He turned and lunged at her, slamming her body into a wall; he pressed her roughly against it with his own body, and his mouth went to her neck, where, instead of kissing, he bit her, pulling at her skin with his teeth until she bled. He took his face away from her neck and stared at her.

"Tell me I'm not dangerous," he dared her. "Go on. Say it."


He let go of her and walked away.

"You're taking down this whole program, B," she called after him, her hands at her neck, trying to staunch the bleeding. He walked slowly, but he didn't stop when she spoke to him. It was difficult, however, to be angry at him – much less form coherent thoughts – when all she could feel was his lips against her skin. But she willed her mind clear and she continued, "It's your fault that no one will ever beat L. If you leave, we lose."

He stuck his hands in his pockets as he walked away. "Nah," he called back in reply, shrugging. "They have you."

He was long gone by the time January 28th came.

She died on her birthday.

He hadn't known it was her birthday, not until he found himself in California, standing in front of her grave. She had been born a few miles from there. She had not lived there since she was a young child, and she had no family there, but it had been her wish to be buried there, far away from Wammy's House. And from B.

She had been born on January 28th, fifteen years previously.

B supposed it had been a few days, a few weeks perhaps. He had lost track of time since he got the news.

She was dead, on her fifteenth birthday, by her own hand. The one method of death he had failed to consider. If he had stayed, he could have stopped her. His leaving had been her death knell, the nail in her coffin.

He had the sudden indecent urge to exhume her corpse, to carve her up as he had imagined so many times. As he could never do again. The urge passed, but the terrible feeling remained. He trembled. Something unhinged in his mind and he shook violently, and then he realized he was crying.

Rationally, he knew that he was crying because he hadn't wanted her to die but she had died and now he could not get what he had wanted.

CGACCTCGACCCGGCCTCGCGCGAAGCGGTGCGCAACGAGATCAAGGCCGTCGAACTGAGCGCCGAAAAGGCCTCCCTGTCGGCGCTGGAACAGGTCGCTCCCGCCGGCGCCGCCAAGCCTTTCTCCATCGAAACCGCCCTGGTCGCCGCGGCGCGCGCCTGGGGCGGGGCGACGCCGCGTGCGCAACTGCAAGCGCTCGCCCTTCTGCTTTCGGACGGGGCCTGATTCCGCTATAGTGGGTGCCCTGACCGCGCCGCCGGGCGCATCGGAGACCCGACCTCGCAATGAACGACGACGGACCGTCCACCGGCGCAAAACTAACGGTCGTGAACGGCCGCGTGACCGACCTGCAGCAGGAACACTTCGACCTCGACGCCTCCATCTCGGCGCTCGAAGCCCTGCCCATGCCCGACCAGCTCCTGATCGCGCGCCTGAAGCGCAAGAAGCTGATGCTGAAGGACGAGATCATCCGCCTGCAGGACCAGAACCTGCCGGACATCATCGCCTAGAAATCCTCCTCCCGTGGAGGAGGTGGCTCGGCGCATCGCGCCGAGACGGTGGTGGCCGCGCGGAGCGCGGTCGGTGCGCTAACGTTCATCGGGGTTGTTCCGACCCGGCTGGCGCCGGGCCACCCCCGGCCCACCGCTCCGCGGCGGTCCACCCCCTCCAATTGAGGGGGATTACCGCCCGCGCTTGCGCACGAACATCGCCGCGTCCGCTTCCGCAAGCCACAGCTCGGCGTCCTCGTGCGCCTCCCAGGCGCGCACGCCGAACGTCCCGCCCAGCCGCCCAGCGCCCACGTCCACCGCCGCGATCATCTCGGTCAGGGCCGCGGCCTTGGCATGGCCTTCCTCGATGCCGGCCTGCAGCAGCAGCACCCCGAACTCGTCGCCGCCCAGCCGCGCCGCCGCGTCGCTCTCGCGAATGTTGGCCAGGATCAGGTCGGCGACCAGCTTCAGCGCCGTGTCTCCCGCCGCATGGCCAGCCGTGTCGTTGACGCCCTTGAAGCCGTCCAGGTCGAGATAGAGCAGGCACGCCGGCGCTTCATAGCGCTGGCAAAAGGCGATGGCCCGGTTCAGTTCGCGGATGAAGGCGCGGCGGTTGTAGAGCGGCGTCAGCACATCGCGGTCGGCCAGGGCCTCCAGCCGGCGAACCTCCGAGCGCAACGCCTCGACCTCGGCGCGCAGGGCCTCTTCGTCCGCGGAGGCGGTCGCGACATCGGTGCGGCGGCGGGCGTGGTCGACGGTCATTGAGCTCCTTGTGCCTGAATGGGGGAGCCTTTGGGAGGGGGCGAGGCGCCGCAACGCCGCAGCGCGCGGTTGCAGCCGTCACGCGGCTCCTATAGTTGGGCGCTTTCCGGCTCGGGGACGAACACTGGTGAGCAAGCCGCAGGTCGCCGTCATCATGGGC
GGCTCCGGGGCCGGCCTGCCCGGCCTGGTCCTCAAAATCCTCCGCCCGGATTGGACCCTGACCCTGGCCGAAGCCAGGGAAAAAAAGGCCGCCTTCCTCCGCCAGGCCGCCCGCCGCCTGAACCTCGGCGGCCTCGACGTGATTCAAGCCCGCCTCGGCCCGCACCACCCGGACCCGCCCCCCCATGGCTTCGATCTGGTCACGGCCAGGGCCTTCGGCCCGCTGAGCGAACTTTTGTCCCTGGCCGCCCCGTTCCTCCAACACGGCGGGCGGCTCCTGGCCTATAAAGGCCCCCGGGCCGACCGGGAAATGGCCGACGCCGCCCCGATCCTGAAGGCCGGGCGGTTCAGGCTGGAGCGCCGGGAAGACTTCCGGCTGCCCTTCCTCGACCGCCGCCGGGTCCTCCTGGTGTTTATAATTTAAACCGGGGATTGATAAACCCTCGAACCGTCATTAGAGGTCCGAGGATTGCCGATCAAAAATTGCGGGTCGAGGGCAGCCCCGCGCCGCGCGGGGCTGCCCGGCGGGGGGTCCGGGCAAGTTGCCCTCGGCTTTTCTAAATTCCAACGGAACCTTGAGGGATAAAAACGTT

Irrationally, he was allowing himself to cry out of pity and misery for himself, and the fact that he felt helplessly alone, without her in the world. No one to kiss or bite or cut anymore. No one to focus his attentions on. It felt like heart dried up and wasted away, and maybe it had. Maybe she had been his heart. And his conscience.

He stared dumbly at her gravestone. There was nothing he could do for her now. Nothing. Nothing but-

An idea lit up his mind, illuminating the path ahead. He leaned forward and reached out, touching the headstone. The tears in his eyes reflected his red irises and looked like blood.

He whispered, "I'll do it, Alexandra. I'll do what you wanted us to do. What we were trained to do." A smile danced its way to his lips. "Alexandra, you'll do it too. Your death will inspire me. Your deaths will always inspire me." He sank to his knees, pressing the cold stone into the flesh of his face. "We will surpass L, Alexandra. And we will do it through all the ways you could have died. Each death," he wrapped his arms around the tombstone, "will pay homage," the smile widened, and his heart began to beat again, "to you."

B sat there. Then he let go of the grave, stood up, and left the graveyard, returning to his hotel room in Los Angeles to decide how to kill his first victim.

Dear Alexandra, my twin sister, the best person in the entire world: I cannot thank you enough for your present. It rendered me speechless. It completely melted me. You are too perfect. I cannot thank you enough for everything, so here's something to try and BEGIN to repay what you've given me.

Dear Alexandra,

Happy (Beyond!) Birthday!